So here are 5 key points we can take from this, to apply to our own Phrasing when soloing:
1) Leaving Space.
We’ve discussed leaving spaces between phrases before, and referenced Miles Davis’ quote “It’s the notes you don’t play”. However, on this track, and many others, Mark Knopfler takes this concept from a necessary technique to an art form. During these spaces in the verses is arguably when his Guitar carries most weight and power, as when listening to the song, you can feel yourself urging and pre-empting the Guitar’s re-entry. This combined with the Guitar being “high in the mix” (ie. noticeably louder than the other instruments), and a collection of concise, sparse and perfectly executed fills, makes for a brilliantly evocative Guitar part.
This is a selection of short and medium length fills, there are no long fills at all. This is an effective, controlled approach. Rather like how you might stop listening to someone who’s been going on and on for 10 minutes, but take serious note when a silent type finally speaks up. On a couple of occasions, there is no fill at all, and once the first verse, there’s a fill of just one note. Even in the solos, there is absolutely no playing to excess whatsoever. If you told any guitarist to solo over the Brothers In Arms Backing Track, you can be sure they wouldn’t play so little, or be anywhere near as effective, unless they’d already learned this lesson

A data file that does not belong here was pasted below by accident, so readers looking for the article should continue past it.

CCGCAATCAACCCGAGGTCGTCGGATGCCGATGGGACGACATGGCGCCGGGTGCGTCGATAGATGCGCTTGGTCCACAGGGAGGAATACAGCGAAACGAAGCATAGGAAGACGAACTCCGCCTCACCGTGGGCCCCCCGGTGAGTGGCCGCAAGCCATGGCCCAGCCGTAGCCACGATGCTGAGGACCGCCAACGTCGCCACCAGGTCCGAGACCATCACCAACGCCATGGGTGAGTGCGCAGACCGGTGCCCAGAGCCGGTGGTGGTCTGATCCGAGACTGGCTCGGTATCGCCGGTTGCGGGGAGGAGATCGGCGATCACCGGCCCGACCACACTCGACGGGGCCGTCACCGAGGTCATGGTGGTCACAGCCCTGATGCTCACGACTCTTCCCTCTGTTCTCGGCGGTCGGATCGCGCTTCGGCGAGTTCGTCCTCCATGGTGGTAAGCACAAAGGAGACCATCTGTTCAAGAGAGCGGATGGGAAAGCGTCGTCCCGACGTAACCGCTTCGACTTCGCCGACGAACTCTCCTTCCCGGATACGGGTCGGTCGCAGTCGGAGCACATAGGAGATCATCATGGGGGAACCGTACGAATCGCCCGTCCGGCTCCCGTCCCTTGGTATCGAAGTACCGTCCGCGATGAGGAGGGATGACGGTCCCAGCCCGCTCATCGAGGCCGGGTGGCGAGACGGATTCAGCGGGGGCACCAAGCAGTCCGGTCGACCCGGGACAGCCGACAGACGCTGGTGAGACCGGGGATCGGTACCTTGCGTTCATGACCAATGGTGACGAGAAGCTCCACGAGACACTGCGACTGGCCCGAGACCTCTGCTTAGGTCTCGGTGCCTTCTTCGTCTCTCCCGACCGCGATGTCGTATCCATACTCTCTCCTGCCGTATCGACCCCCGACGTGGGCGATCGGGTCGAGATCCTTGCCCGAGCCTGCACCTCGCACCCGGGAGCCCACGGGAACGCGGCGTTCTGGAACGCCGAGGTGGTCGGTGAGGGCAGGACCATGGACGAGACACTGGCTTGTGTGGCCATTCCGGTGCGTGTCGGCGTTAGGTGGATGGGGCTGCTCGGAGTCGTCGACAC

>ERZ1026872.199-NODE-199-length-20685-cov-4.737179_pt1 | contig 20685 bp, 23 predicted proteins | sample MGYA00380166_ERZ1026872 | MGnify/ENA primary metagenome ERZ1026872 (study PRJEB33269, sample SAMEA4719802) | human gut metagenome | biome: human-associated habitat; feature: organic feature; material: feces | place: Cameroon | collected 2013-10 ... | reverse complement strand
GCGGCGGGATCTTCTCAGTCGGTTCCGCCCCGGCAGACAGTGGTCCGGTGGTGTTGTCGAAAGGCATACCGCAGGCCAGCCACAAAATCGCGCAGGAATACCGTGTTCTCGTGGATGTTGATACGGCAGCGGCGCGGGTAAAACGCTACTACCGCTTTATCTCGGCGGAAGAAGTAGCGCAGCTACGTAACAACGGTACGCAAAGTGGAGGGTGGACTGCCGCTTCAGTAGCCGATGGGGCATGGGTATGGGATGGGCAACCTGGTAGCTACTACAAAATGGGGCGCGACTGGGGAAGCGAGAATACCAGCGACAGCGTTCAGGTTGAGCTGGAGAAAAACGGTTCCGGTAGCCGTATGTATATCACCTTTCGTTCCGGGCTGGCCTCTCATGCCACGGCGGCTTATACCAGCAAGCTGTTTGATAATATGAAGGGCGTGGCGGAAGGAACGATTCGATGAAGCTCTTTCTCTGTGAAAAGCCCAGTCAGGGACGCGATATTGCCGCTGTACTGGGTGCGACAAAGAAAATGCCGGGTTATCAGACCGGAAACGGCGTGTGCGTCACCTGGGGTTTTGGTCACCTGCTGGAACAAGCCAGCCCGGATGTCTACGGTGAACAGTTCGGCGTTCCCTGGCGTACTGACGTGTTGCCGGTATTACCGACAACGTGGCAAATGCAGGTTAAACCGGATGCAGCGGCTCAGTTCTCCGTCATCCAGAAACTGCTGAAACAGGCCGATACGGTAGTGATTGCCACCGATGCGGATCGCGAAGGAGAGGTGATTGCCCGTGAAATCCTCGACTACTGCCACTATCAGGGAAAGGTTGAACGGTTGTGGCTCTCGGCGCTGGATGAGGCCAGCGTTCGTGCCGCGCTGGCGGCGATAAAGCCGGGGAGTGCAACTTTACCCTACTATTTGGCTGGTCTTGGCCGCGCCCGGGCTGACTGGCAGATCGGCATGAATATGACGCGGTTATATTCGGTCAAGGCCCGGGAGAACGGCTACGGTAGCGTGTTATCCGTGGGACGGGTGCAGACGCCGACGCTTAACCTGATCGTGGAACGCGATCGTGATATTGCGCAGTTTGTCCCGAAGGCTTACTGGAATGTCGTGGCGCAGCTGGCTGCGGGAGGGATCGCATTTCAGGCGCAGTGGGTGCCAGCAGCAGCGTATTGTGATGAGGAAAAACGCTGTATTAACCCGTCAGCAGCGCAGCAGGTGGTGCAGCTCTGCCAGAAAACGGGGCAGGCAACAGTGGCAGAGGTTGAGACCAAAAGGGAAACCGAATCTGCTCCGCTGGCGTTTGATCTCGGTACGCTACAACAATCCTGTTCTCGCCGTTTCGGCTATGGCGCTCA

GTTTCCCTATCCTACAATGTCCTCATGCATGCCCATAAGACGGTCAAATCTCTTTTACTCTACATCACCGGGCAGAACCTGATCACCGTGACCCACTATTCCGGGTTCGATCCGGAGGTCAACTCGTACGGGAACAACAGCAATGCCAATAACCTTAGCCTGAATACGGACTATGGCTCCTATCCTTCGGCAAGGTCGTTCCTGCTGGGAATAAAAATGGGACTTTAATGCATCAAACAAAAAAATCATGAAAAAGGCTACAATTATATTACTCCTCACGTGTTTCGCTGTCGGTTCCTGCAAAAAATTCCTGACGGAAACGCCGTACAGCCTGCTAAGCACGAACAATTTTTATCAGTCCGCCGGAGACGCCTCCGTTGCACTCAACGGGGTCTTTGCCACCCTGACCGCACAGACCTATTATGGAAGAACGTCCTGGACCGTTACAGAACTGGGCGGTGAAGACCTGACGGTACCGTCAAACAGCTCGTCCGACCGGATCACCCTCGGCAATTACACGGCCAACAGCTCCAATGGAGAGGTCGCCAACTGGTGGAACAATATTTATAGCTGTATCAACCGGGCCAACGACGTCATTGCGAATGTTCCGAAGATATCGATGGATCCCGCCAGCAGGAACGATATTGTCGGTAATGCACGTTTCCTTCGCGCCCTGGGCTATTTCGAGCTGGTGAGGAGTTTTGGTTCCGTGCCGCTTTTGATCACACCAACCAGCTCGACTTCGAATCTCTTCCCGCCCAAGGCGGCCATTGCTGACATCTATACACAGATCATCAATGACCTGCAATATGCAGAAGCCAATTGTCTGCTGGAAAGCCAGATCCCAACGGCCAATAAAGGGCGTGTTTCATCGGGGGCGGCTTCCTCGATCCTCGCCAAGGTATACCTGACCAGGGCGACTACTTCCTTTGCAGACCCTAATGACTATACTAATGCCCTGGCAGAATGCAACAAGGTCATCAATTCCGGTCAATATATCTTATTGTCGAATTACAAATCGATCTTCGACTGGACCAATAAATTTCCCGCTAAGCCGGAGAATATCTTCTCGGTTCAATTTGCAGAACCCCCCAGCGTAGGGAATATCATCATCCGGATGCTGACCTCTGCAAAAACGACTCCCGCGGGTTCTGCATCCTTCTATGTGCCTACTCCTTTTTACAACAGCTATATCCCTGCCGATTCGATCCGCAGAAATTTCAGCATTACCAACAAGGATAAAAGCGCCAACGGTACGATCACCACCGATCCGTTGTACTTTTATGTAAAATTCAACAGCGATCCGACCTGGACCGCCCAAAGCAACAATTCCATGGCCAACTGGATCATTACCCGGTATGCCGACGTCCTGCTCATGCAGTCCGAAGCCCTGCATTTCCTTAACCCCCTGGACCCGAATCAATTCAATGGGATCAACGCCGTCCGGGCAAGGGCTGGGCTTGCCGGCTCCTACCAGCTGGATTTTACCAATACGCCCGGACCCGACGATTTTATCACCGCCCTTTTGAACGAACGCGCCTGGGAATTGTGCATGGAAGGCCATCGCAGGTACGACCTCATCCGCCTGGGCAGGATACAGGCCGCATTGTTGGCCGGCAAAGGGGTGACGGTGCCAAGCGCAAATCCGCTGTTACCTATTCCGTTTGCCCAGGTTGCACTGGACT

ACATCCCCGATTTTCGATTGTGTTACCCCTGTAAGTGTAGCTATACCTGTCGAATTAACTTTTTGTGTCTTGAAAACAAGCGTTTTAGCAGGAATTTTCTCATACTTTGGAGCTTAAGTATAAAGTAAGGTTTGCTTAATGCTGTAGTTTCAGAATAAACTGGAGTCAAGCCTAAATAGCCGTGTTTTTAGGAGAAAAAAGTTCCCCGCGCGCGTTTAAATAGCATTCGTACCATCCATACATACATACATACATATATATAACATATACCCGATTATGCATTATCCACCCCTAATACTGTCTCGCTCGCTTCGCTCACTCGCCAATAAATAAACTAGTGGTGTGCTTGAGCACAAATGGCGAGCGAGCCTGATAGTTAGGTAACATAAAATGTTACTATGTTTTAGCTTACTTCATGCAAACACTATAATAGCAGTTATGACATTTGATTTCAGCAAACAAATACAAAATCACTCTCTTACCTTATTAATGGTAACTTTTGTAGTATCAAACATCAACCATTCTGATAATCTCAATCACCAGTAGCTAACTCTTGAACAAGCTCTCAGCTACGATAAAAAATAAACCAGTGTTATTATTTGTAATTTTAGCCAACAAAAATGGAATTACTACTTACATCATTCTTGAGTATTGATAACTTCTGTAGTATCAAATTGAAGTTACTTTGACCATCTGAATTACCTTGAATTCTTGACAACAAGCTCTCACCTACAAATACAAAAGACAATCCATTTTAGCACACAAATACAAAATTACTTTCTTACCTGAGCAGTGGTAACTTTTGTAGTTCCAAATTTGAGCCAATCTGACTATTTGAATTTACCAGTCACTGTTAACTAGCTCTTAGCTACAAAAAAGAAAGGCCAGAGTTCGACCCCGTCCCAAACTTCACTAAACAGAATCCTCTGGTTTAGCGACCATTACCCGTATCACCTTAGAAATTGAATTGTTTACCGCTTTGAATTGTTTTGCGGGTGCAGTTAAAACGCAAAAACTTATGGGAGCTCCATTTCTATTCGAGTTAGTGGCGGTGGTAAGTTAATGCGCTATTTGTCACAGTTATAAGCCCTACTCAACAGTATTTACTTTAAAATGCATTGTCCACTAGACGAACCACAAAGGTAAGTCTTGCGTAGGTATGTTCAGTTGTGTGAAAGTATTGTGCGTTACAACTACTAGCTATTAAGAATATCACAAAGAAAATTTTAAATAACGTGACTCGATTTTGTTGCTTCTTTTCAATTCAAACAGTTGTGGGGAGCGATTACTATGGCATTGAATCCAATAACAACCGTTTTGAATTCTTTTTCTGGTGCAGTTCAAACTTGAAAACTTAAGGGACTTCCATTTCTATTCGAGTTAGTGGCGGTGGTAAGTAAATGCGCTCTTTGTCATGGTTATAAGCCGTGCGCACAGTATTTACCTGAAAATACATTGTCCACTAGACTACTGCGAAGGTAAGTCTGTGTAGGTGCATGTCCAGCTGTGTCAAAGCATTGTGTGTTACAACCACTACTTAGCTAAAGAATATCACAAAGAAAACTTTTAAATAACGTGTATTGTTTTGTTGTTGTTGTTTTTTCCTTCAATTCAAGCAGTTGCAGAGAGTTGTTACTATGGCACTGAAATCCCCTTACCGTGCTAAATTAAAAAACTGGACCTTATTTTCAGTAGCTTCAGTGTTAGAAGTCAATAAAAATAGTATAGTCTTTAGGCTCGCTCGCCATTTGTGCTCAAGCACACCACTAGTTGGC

3) Volume Swells
Knopfler’s volume pedal is a big part of his sound. Essentially a volume pedal is a foot pedal which sweeps from silent to full volume, and you can create similar effects using the volume knob on your guitar. Using this he creates violin-like swells, notes that creep and fade in and out. Essentially he’s hereby deepening the use and potential of dynamics in his playing. Try it out with whatever you have at your disposal!
Pushing is coming in just before the beat, usually a quaver (or 8th note) before. Knopfler does this a lot, coming in early with something emphatic, that sounds momentarily out of place, then soars as the music falls into place around his guitar part. This adds expression, dynamics and the illusion of pace, and is exemplified by the solo-opening bend at 4:13
The central, best-known aspect of Mark Knopfler’s technique is the fact that he nearly always plays with his fingers, rather than a plectrum. Whilst this arguably has more influence over his rhythm playing, it does affect his lead playing in one major way. The scope and range of expression provided by the fingers is much wider than with a pick. This range extends at one end of the spectrum to a hard, plucked twang, and at the other to the lightest, feather-touch flick of the strings. In general, there’s a soft, rounded quality to his tone that comes from his fingerstyle soloing. Try it out!
Coming soon, the 4th and final (for now) part in this series.